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Cystatin C and creatinine-based eGFR levels and their correlation to long-term morbidity and mortality in older adults

Werner, Karin LU ; Christensson, Anders LU ; Legrand, Helen LU ; Pihlsgård, Mats LU ; Sterner, Gunnar LU and Elmståhl, Sölve LU (2018) In Aging clinical and experimental research
Abstract

Background: The prevailing diagnostic criteria for CKD are age-independent, but have been challenged in light of the eGFR decline associated with normal aging. The stages of CKD communicate magnitude of risk of ESRD, cardiovascular morbidity, and mortality. Aims: This study aims to provide more insight into the morbidity and mortality associated with eGFR levels corresponding to the current CKD stages in older adults. Methods: The 2931 older adults in the Good Aging in Skåne study were randomized from the general population. The exposure variable used was eGFR level (CKD-EPI based on creatinine and cystatin C) with eGFR 60–89 mL/min/1.73 m2 as a reference; the outcomes were mortality, acute cardiovascular disease, congestive... (More)

Background: The prevailing diagnostic criteria for CKD are age-independent, but have been challenged in light of the eGFR decline associated with normal aging. The stages of CKD communicate magnitude of risk of ESRD, cardiovascular morbidity, and mortality. Aims: This study aims to provide more insight into the morbidity and mortality associated with eGFR levels corresponding to the current CKD stages in older adults. Methods: The 2931 older adults in the Good Aging in Skåne study were randomized from the general population. The exposure variable used was eGFR level (CKD-EPI based on creatinine and cystatin C) with eGFR 60–89 mL/min/1.73 m2 as a reference; the outcomes were mortality, acute cardiovascular disease, congestive heart failure, and rapid kidney function decline (RKFD; defined as a decline in eGFR by 3 mL/min/1.73 m2 per year or more). Results: The mean age at baseline was 73 (SD 11) and mean follow-up time 11 (SD 5) years. Mortality was higher at lower eGFR levels with adjusted HR (95% CI) being 1.58 (1.34–1.88), 1.22 (1.05–1.41), 1 (reference), and 0.90 (0.67–1.21) for eGFR < 45, 45–59, 60–89 and ≥ 90 mL/min/1.73 m2, respectively. For acute CVD the adjusted HR (95% CI) were 1.23 (0.81–1.87), 1.21 (0.87–1.69), 1 (reference), and 0.53 (0.28–1.00) for the same eGFR levels. Conclusions: This study confirms that mortality in older adults increases with decreasing eGFR at eGFR levels below today’s threshold for CKD. The correlation was less certain for lower eGFR and incident cardiovascular disease.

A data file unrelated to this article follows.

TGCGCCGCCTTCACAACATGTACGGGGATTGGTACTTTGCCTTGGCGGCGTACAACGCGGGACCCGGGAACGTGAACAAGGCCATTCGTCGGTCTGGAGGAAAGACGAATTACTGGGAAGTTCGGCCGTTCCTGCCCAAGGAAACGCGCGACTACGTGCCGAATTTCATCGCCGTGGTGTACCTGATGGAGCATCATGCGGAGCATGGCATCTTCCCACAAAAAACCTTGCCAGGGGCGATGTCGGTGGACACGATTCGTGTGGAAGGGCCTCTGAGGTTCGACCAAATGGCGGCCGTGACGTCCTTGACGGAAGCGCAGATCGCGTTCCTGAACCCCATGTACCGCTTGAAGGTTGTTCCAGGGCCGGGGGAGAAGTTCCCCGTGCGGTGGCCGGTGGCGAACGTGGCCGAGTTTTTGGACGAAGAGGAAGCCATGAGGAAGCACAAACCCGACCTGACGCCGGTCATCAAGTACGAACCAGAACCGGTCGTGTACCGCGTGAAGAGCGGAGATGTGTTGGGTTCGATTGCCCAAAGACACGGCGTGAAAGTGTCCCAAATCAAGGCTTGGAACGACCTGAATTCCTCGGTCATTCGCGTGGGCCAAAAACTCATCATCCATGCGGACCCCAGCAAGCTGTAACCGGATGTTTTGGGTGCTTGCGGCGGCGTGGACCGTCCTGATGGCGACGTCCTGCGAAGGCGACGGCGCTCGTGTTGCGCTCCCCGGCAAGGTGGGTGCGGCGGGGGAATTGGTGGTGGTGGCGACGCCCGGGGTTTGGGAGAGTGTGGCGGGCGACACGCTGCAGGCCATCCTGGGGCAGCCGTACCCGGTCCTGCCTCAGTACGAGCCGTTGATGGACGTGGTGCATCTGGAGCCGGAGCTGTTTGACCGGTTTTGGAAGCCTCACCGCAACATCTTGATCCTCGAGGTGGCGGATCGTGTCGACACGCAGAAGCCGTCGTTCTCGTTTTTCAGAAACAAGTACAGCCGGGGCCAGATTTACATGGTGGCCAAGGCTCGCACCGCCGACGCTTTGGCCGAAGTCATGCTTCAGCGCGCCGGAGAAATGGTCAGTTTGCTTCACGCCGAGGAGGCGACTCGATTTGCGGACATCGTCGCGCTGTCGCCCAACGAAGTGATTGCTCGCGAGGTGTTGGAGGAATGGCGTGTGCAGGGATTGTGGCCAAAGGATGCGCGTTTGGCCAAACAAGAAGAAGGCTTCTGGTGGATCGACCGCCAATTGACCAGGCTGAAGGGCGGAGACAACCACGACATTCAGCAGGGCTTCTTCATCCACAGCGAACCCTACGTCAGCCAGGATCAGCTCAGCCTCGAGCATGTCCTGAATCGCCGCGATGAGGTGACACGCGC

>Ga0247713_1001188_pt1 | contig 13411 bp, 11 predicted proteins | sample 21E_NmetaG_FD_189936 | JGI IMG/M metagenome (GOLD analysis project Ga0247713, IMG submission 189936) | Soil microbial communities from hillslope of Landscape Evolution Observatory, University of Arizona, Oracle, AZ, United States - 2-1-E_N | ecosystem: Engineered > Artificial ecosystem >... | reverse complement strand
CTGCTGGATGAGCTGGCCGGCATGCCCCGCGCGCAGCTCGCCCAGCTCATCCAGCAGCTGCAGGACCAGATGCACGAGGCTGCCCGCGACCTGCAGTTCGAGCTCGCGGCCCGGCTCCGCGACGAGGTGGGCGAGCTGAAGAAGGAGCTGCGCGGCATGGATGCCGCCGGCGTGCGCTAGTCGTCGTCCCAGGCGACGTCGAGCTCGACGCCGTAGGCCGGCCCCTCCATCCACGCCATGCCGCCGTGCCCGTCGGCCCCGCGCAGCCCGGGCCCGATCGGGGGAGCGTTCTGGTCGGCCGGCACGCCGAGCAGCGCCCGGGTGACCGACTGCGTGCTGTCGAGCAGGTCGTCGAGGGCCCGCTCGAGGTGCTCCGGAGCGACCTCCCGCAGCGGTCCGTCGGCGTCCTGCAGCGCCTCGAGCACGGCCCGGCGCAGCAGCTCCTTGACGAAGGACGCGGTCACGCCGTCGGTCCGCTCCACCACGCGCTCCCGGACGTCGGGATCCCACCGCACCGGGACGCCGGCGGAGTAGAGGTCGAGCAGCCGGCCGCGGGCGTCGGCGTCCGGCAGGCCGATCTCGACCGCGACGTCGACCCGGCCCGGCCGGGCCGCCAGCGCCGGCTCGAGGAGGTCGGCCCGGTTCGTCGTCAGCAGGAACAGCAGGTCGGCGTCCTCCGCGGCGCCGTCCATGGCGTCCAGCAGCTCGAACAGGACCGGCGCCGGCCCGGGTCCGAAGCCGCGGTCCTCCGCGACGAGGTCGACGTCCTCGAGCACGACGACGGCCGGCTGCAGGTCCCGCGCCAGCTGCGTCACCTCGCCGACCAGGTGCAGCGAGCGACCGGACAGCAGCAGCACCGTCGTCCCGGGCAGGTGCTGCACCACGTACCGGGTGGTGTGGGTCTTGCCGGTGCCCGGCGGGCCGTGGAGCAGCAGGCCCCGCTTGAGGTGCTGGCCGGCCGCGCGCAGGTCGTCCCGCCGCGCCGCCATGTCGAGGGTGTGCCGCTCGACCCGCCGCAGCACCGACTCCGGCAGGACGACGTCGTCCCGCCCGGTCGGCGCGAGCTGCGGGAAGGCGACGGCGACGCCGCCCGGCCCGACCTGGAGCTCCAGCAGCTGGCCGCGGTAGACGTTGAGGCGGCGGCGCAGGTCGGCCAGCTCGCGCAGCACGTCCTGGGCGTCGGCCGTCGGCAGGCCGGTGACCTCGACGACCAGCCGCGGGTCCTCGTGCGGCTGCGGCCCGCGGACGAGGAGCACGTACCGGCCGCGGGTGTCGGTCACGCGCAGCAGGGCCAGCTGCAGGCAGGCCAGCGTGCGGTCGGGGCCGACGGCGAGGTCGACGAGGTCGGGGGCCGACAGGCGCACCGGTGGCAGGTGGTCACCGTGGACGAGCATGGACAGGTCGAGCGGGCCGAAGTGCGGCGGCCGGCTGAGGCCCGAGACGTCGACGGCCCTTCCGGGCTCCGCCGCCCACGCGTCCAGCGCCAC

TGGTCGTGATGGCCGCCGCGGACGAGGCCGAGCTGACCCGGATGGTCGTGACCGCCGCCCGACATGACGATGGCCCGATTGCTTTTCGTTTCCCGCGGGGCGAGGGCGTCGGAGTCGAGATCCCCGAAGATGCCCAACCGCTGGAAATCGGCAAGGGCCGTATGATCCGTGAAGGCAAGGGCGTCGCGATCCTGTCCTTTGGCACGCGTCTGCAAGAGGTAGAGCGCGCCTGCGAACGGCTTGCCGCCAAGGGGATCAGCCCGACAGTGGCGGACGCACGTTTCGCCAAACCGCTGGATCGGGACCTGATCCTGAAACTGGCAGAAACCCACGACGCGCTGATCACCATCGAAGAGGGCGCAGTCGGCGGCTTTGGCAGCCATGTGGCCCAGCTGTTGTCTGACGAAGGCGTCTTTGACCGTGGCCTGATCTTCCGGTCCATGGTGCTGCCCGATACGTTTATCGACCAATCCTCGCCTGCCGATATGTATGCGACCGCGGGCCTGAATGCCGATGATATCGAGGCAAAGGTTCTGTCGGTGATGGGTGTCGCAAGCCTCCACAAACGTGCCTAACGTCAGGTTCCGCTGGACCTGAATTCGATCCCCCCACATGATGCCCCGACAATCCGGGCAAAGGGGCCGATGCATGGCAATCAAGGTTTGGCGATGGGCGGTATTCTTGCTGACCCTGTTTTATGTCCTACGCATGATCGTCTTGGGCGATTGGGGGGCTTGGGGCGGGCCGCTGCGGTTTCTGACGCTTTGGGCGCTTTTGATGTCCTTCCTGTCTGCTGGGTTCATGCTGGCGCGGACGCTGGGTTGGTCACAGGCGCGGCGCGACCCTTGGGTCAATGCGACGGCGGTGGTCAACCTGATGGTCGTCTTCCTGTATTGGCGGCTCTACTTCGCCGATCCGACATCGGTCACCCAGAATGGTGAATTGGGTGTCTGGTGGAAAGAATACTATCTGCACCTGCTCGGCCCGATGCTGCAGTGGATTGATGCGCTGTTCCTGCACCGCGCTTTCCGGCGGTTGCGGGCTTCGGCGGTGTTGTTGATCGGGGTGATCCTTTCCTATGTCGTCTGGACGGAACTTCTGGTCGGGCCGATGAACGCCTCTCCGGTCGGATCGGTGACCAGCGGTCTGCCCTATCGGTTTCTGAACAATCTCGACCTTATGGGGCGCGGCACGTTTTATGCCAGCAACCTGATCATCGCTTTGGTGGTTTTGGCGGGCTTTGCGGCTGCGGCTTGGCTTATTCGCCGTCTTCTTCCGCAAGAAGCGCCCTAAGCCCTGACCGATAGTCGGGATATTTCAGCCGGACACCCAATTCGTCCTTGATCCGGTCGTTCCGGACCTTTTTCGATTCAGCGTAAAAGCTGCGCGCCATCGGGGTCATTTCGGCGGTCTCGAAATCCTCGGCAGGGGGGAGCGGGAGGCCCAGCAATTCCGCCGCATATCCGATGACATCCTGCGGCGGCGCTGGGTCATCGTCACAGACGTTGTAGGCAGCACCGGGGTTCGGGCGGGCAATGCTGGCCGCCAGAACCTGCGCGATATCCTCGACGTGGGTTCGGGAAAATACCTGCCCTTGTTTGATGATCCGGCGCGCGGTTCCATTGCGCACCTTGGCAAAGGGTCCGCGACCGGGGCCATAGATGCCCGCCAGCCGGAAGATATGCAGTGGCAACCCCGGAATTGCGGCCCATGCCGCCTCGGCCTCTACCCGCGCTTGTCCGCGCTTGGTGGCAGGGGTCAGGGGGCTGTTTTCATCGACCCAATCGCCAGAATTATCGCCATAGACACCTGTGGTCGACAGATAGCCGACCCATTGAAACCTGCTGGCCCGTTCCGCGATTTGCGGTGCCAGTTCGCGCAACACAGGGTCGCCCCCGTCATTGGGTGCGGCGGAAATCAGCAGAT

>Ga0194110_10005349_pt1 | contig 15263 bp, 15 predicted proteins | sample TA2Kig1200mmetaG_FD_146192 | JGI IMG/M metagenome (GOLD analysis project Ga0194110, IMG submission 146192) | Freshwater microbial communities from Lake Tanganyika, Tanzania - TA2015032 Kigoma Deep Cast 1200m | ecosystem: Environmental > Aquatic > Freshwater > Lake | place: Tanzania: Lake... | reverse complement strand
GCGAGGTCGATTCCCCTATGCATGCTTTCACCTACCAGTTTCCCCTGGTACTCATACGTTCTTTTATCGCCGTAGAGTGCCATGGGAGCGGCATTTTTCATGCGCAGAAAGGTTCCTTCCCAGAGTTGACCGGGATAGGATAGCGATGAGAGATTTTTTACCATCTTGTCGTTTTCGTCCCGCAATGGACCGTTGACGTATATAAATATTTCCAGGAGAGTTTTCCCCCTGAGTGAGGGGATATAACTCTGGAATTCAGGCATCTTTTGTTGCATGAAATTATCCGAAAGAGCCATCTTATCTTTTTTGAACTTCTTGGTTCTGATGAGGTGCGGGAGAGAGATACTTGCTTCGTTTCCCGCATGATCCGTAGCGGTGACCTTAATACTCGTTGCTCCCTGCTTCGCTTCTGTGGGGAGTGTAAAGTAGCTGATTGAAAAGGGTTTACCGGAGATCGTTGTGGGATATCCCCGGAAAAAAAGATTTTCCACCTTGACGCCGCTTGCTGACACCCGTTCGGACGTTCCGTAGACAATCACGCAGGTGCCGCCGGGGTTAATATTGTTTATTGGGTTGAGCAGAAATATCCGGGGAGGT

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author
organization
publishing date
type
Contribution to journal
publication status
epub
subject
keywords
CKD, eGFR, Longitudinal, Mortality, Older adults, RKFD
in
Aging clinical and experimental research
publisher
Kurtis
external identifiers
  • scopus:85058686133
ISSN
1594-0667
DOI
10.1007/s40520-018-1091-x
language
English
LU publication?
yes
id
a4401b80-60fc-4233-bc75-c5f082efbcce
date added to LUP
2019-01-07 14:41:36
date last changed
2019-02-20 11:41:52
@article{a4401b80-60fc-4233-bc75-c5f082efbcce,
  abstract     = {<p>Background: The prevailing diagnostic criteria for CKD are age-independent, but have been challenged in light of the eGFR decline associated with normal aging. The stages of CKD communicate magnitude of risk of ESRD, cardiovascular morbidity, and mortality. Aims: This study aims to provide more insight into the morbidity and mortality associated with eGFR levels corresponding to the current CKD stages in older adults. Methods: The 2931 older adults in the Good Aging in Skåne study were randomized from the general population. The exposure variable used was eGFR level (CKD-EPI based on creatinine and cystatin C) with eGFR 60–89 mL/min/1.73 m<sup>2</sup> as a reference; the outcomes were mortality, acute cardiovascular disease, congestive heart failure, and rapid kidney function decline (RKFD; defined as a decline in eGFR by 3 mL/min/1.73 m<sup>2</sup> per year or more). Results: The mean age at baseline was 73 (SD 11) and mean follow-up time 11 (SD 5) years. Mortality was higher at lower eGFR levels with adjusted HR (95% CI) being 1.58 (1.34–1.88), 1.22 (1.05–1.41), 1 (reference), and 0.90 (0.67–1.21) for eGFR &lt; 45, 45–59, 60–89 and ≥ 90 mL/min/1.73 m<sup>2</sup>, respectively. For acute CVD the adjusted HR (95% CI) were 1.23 (0.81–1.87), 1.21 (0.87–1.69), 1 (reference), and 0.53 (0.28–1.00) for the same eGFR levels. Conclusions: This study confirms that mortality in older adults increases with decreasing eGFR at eGFR levels below today’s threshold for CKD. The correlation was less certain for lower eGFR and incident cardiovascular disease.</p>},
  author       = {Werner, Karin and Christensson, Anders and Legrand, Helen and Pihlsgård, Mats and Sterner, Gunnar and Elmståhl, Sölve},
  issn         = {1594-0667},
  keyword      = {CKD,eGFR,Longitudinal,Mortality,Older adults,RKFD},
  language     = {eng},
  month        = {12},
  publisher    = {Kurtis},
  series       = {Aging clinical and experimental research},
  title        = {Cystatin C and creatinine-based eGFR levels and their correlation to long-term morbidity and mortality in older adults},
  url          = {http://dx.doi.org/10.1007/s40520-018-1091-x},
  year         = {2018},
}